Dominic Raab’s approval rating has slipped to -18 following a disastrous end to the war in Afghanistan.
The foreign secretary came under pressure after it emerged he was on holiday while Kabul fell to the Taliban.
He was accused of “having pina coladas by the pool” instead of making a call to help stranded interpreters, delegating the job to a junior minister instead, who never made the call.
The latest Opinium polling showsRaab holds an approval rating of -18, with just 23 per cent saying they approve of the job he is doing as foreign secretary and 41 per cent disapprove.
The Conservative’s lead has also fallen to just three points, down from seven points two weeks ago.
Wrong to pull out
Almost half (48 per cent) of UK adults think it was a wrong decision for the US to end its military involvement in Afghanistan with just 20 per cent thinking it was the right decision.
This crosses partly lines, with 56 per cent of Conservative voters and 54 per cent of Labour voters thinking it was the wrong decision.
The main two concerns the public have about the recent Taliban takeover are the human rights of women being under threat (35 per cent) and the potential of Afghanistan becoming a launchpad for anti-Western terrorists (28 per cent).
A majority (55 per cent) think the UK is less safe from terrorist attacks now that the Taliban is in control of Afghanistan.
Bespoke refugee programme for Afghan refugees
There is support from the public for the UK to have a dedicated refugee programme for Afghanistan to make it easier for those fleeing the country to live in the UK (43 per cent support vs 27 per cent oppose).
There is a split along party lines with Labour voters in support (59 per cent to 19 per cent) and Conservative voters opposed (40 per cent to 31 per cent).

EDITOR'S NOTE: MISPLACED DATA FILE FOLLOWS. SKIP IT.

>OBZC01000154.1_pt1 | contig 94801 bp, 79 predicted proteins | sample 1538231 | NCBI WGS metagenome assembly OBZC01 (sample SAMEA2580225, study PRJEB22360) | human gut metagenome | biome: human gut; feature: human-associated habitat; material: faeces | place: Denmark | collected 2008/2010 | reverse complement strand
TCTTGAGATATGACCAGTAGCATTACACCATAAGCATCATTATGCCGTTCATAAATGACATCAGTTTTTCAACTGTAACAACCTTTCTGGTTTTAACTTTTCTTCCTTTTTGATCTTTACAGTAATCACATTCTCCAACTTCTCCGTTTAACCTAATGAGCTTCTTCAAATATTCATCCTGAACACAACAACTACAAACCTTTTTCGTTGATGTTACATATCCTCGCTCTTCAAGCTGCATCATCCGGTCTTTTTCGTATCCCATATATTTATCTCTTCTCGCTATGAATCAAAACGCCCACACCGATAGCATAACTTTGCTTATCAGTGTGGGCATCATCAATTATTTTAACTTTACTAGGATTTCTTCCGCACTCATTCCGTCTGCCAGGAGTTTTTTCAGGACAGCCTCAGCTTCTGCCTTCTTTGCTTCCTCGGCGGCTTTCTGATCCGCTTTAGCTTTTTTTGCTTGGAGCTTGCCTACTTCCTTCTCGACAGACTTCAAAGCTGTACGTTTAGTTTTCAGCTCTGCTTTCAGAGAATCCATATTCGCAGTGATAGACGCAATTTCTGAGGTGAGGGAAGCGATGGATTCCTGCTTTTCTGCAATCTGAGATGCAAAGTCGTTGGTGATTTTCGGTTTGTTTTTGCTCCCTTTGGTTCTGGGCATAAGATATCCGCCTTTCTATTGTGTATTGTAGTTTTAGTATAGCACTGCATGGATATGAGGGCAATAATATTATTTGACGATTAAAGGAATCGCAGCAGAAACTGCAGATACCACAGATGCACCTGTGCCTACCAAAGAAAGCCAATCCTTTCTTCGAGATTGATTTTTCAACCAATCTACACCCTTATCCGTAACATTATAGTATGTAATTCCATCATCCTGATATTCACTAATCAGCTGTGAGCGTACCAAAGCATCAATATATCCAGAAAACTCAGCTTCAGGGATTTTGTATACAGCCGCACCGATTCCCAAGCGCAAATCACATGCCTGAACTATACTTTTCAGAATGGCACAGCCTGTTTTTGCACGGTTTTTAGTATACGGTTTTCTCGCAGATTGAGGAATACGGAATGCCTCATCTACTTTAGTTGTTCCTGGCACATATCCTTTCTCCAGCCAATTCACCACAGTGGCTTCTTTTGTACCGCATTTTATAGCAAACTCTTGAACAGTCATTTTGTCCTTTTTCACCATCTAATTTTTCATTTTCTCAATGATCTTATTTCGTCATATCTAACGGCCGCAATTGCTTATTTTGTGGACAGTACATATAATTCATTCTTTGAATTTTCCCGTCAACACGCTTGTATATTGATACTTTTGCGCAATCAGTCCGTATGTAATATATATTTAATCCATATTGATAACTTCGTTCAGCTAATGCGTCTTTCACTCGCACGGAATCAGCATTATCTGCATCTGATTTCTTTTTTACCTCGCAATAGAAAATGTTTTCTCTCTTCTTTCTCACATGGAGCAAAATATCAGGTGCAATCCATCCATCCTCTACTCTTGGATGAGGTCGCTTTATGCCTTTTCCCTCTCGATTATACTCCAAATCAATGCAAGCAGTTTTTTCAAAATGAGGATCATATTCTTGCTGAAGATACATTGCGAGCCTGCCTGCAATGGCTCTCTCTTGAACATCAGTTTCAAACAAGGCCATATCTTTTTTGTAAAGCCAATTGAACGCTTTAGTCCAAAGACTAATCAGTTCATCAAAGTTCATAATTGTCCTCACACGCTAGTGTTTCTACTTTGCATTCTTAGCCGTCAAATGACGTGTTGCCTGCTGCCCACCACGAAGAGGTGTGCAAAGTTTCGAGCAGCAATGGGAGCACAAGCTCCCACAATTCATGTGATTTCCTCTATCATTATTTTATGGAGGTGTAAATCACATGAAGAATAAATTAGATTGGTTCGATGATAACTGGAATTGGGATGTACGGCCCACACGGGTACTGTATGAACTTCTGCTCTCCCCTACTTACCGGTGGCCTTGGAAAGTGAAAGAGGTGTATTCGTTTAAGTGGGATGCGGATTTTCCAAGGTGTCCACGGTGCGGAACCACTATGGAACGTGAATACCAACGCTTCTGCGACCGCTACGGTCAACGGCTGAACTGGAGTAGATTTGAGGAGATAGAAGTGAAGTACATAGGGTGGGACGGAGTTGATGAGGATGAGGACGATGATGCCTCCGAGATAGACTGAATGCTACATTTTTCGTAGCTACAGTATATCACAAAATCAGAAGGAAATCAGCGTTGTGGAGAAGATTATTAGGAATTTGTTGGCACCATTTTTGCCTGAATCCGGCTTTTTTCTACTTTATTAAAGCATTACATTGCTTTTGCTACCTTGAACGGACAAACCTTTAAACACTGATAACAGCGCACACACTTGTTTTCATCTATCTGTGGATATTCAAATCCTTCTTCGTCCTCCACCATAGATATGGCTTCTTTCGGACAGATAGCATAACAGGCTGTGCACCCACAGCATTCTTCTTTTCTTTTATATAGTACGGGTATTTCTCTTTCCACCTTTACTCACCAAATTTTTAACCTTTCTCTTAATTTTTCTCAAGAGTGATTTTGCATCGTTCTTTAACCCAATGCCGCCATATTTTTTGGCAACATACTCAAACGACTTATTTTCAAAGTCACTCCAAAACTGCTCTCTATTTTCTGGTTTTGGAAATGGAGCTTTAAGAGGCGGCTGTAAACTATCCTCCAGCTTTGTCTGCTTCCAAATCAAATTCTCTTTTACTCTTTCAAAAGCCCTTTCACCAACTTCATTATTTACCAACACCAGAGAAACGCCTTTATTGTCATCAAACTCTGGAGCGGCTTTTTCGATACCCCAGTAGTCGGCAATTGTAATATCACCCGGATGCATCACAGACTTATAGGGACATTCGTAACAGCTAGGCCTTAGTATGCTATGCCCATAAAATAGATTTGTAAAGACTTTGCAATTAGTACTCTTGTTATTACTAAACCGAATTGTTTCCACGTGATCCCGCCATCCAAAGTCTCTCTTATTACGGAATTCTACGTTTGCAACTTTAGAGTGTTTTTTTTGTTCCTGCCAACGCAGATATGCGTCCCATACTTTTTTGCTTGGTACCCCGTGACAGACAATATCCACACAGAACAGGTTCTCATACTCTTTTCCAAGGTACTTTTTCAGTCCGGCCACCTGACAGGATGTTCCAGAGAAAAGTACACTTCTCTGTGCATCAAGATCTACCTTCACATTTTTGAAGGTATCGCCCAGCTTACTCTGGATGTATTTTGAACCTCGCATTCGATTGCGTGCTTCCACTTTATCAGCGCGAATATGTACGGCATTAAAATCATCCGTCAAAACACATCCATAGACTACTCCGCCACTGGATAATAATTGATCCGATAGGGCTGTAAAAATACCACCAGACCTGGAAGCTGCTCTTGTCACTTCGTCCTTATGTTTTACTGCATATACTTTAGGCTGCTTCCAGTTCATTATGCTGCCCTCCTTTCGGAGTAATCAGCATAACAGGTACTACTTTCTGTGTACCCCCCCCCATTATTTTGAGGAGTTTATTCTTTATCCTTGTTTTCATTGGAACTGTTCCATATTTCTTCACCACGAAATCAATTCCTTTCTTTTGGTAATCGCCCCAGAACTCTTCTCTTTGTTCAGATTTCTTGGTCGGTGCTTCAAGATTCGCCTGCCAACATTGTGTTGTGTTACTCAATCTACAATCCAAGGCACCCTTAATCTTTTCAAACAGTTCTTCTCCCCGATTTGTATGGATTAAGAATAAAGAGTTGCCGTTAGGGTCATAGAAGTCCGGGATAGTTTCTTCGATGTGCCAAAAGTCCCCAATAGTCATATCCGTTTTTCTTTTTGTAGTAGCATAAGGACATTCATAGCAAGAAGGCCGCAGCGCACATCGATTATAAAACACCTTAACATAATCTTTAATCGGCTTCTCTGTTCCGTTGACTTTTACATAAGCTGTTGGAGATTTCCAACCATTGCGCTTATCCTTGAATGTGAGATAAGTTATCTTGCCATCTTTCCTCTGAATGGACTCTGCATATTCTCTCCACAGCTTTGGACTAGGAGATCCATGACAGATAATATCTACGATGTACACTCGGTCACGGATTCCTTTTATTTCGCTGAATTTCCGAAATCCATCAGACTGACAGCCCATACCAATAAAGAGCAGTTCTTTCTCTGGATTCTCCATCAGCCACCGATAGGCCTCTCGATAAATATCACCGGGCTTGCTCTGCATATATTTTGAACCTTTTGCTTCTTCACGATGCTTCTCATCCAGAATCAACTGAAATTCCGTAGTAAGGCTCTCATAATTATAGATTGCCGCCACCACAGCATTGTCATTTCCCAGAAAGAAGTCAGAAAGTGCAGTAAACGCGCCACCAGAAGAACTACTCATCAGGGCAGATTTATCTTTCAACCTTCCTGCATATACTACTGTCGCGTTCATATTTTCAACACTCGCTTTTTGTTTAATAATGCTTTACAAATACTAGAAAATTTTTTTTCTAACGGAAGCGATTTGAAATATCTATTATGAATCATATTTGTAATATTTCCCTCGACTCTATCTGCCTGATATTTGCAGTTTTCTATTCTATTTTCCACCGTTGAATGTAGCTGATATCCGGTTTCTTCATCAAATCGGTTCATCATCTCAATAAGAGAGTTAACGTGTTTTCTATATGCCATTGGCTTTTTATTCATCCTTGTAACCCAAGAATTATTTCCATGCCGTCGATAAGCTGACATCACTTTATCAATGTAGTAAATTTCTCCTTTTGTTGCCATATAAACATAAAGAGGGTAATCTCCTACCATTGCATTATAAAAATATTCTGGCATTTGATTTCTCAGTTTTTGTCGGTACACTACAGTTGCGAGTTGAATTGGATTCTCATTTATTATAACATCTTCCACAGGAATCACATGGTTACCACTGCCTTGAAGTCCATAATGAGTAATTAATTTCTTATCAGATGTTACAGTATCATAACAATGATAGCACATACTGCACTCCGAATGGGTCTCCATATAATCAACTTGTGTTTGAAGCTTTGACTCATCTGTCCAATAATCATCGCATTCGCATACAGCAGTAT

Support for the UK granting refugee status is also strongest for people that gave the UK support during its time in Afghanistan and their families, with 65 per cent supporting and just 10 per cent opposing.
However, the public are also in favour of granting asylum to all high profile Afghans who are opponents of the Taliban (44 per cent to 20 per cent) and any family who fears the return of the Taliban and their version of Sharia Law (45 per cent to 21 per cent).
Drop linked to Afghan response
Adam Drummond, Head of Political Polling at Opinium comments: “It isn’t clear if the drop in the government’s approval rating is linked to their response to the Afghan crisis, or is just a continuation of the trend we have seen in recent weeks where the “vaccine bounce” is coming to an end and the Conservatives’ lead has drifted downwards.
“But what is clear is the public are not happy with the way the government, and the West more generally, have responded. Fewer than one in four now think the Foreign secretary is doing a good job, and the broad consensus that the decision to pull troops out was more wrong than right, even if a substantial number believe NATO should not have been in Afghanistan in the first place.”